Lee Elliott is a London based flex workspace expert who provides insight and foresight into the changing global workplace. He is the Global Head of Occupier Research at Knight Frank, the international real estate advise company. Lee Elliott is also the co-author of “Power of Partnership“, a recent report that analyzes the evolution of space-as-a-service and how the rise of coworking and flexible products has changed the real estate narrative irreversibly. In this video interview, Lee shares with us his knowledge, insights and vision of the coworking and flex workspace market and where it could lead us. [Check the main takeaways of the interview summarized below the video]
The highlights of our conversation with Lee Elliott can be found below:
- “The coworking phenomenon has changed the real estate narrative for the benefit of everybody in the market“, says Lee Elliott. “However, we need more discipline to figure out what is coworking and what isn’t; there isn’t a real definition on what’s true coworking, what’s serviced office, what’s flexible… there is a melting-pot which really doesn’t help the market”.
- The “Power of Partnership” report aims to make the different understandings of the market clearer. It looks at the last decade of coworking in London and in the UK market and summarizes the evolution of the space-as-a-service in 3 main phases:
- First phase. In the beginning, the first phase was the one when coworking spaces were not taken very seriously in the real estate market. It was called an “un-easy co-existence”. There was not a real understanding of what coworking is.
- Second phase. Five years ago, we entered a second phase. The tone changed. Many landlords figured out that the unconventional lease model was important for them to address the needs of a new profile of tenants. There was also a desire to embrace more flexibility. Landlords recognized that coworking operators, big or small, could add value and help attract clients for in conventional lease. It provided an over-flow for the occupier as well. It could activate the building. It could allow to easily have more extra space for occupiers. Some landlords even created their own brand, like British Land. Some have been successful with that. “That second phase was progressive; it brought more flexibility and also more competition in the coworking market”, says Lee.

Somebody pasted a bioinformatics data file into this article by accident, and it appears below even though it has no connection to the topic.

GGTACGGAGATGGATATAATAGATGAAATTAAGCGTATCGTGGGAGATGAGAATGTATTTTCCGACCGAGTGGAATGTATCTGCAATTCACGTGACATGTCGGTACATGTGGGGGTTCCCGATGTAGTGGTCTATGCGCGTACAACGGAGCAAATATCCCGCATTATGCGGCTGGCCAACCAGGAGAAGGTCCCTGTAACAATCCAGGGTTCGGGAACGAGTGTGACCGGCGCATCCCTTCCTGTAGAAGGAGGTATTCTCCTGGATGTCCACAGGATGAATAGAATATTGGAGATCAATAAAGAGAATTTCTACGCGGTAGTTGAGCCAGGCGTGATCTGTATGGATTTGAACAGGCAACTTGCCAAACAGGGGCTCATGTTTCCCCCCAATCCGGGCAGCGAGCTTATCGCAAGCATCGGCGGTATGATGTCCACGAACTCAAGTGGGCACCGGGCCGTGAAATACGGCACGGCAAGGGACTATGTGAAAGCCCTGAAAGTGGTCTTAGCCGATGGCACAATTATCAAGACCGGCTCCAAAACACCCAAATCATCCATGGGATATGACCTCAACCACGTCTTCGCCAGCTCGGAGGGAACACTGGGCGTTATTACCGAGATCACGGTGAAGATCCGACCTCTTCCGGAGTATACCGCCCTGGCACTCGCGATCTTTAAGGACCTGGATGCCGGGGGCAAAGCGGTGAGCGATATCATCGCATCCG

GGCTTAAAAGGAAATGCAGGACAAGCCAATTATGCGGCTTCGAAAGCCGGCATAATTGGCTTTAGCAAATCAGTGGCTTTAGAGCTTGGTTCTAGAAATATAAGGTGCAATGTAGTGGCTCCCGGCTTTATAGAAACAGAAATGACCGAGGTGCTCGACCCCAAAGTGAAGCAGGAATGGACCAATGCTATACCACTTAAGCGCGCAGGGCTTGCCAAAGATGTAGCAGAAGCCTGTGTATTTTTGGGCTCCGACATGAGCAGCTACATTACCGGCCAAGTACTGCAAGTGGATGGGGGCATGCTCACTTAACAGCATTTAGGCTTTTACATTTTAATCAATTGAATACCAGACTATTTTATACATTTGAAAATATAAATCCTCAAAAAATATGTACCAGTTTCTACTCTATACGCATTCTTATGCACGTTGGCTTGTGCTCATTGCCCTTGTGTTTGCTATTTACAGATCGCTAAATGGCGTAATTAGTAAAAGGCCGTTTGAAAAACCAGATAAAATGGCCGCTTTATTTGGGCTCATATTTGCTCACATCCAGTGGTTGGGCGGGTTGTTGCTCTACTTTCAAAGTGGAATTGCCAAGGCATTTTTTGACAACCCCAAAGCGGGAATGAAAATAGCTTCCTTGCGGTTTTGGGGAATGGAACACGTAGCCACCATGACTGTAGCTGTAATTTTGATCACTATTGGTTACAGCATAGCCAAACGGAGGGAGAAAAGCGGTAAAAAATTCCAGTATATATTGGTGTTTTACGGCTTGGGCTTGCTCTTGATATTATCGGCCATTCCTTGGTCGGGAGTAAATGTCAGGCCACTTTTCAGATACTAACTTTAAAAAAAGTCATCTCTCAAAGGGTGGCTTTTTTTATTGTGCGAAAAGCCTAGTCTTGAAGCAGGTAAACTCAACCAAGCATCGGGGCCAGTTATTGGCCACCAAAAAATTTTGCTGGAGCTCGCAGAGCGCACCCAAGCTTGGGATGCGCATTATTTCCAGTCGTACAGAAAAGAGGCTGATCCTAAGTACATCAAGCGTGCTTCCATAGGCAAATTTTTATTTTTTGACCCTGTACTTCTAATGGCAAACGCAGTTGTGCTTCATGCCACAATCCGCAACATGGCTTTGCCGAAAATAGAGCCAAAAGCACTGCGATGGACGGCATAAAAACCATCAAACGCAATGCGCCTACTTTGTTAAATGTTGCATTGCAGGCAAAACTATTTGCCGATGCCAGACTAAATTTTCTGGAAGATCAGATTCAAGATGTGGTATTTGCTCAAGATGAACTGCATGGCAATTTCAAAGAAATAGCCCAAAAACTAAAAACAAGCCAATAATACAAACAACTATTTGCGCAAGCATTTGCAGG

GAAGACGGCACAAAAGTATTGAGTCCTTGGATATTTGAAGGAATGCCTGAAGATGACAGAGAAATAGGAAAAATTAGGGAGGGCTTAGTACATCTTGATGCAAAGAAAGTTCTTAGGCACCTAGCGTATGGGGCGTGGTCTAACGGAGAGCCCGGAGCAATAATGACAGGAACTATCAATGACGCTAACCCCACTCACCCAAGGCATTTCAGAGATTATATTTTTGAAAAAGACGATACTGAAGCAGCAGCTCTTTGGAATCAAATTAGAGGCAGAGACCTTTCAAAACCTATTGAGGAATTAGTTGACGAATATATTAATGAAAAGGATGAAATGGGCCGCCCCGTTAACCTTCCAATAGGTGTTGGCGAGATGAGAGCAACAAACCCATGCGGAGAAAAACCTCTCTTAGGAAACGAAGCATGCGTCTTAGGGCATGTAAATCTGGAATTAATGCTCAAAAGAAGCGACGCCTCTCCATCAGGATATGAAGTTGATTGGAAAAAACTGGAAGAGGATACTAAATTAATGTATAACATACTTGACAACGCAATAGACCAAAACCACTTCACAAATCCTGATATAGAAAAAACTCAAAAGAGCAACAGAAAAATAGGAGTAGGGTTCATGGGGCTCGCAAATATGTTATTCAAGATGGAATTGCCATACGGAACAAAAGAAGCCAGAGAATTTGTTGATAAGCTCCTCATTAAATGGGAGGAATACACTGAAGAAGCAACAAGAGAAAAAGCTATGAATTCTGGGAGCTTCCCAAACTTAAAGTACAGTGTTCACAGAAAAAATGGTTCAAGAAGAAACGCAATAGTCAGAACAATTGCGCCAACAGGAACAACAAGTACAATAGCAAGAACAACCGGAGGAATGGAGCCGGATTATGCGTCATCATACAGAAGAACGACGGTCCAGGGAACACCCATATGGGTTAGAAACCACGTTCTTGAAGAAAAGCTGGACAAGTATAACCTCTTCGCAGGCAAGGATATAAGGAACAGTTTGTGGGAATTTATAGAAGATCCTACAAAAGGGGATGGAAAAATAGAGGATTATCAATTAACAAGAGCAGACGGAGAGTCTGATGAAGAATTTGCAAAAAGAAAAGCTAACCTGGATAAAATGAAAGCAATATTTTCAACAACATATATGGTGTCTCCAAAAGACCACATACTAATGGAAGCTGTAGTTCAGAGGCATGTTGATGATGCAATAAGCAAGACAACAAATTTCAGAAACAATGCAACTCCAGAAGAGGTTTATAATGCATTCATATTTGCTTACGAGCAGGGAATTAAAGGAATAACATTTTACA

- Third phase. It’s the one that has just started, likely exacerbated by the Covid-19 crisis. There will be a growing distinction between pure coworking services and managed solutions. Classical coworking will be with space shared on the same floor with different players. The managed solutions will run a flexible lease with additional services, but for the benefit of only one occupier. Social distancing will be hard to manage in the classical coworking world, for the moment. On top of that, operators are financially challenged. This is damaging. On the flip side, managed solutions are more and more demanded.
- Four things will drive the market, as far as Lee Elliott sees it. Two on the short term, two on the longer term:
- Conventional buildings will only allow 50% occupancy. Hence, people will work from home or go to the flex market to add capacity.
- Many companies are in the process of moving. Covid-19 will delay the process and demand for coworking will increase on the short term. These two are drivers for the flex market due to the need for backups.
- On the longer term, starting in 2021, occupiers want to align their plan on real estate and commit less on long term, hence they are considering flexible options to structurally adapt.
- There is no going back form the digital transformation of businesses that has happened over the last month.
- There is three times more coworking capacity in London than in NYC.
- With Covid-19, occupiers will spread their staff.
- We might see the emergence of satellite offices around London. It’s a big opportunity for coworking operators, for the big players and the smaller independent players. “We are seeing this model rising in Australia, already, and even in Kenya”.
- It’s a universal trend with leading cities such as London. Others will soon follow.
- It will take around 5 years. “We have been terribly binary in the Real Estate world. Either work from home or from the head office”, states Lee.
- Covid-19 is enlightening us on the other options. “Twitter story is incredible. Allow people to work from where they want, including satellite workplaces close to their home”.
- The office of the future will be a choice, not an obligation. There will be the need to justify the commute.
- However, for the moment there are still questions and concerns. Part of the solution will come from flex. “And maybe we will also figure out that we need the 30 or 60 min commute time to think and take a breath”.
- We will likely see a consolidation of the market accelerated by the Covid-19 crisis.
- “Real Estate landlords created great physical environments, but they were less good in creating a great service layer”, adds Lee.
Find below the podcast version of the interview to learn more about Lee Elliott’s vision on the evolution of the space as a service for the past 10 years and where the current Covid-19 situation could lead us.
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